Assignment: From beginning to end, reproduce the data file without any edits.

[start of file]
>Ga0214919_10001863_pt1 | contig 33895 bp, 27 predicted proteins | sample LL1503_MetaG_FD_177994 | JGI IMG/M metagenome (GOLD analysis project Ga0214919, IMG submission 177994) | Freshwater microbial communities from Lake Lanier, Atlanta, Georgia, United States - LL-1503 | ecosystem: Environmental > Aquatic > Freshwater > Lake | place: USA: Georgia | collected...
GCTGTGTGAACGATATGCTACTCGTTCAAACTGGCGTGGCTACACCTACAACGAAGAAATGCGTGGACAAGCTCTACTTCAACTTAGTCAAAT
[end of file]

>Ga0214919_10001863_pt1 | contig 33895 bp, 27 predicted proteins | sample LL1503_MetaG_FD_177994 | JGI IMG/M metagenome (GOLD analysis project Ga0214919, IMG submission 177994) | Freshwater microbial communities from Lake Lanier, Atlanta, Georgia, United States - LL-1503 | ecosystem: Environmental > Aquatic > Freshwater > Lake | place: USA: Georgia | collected...
GCTGTGTGAACGATATGCTACTCGTTCAAACTGGCGTGGCTACACCTACAACGAAGAAATGCGTGGACAAGCTCTACTTCAACTTAGTCAAAT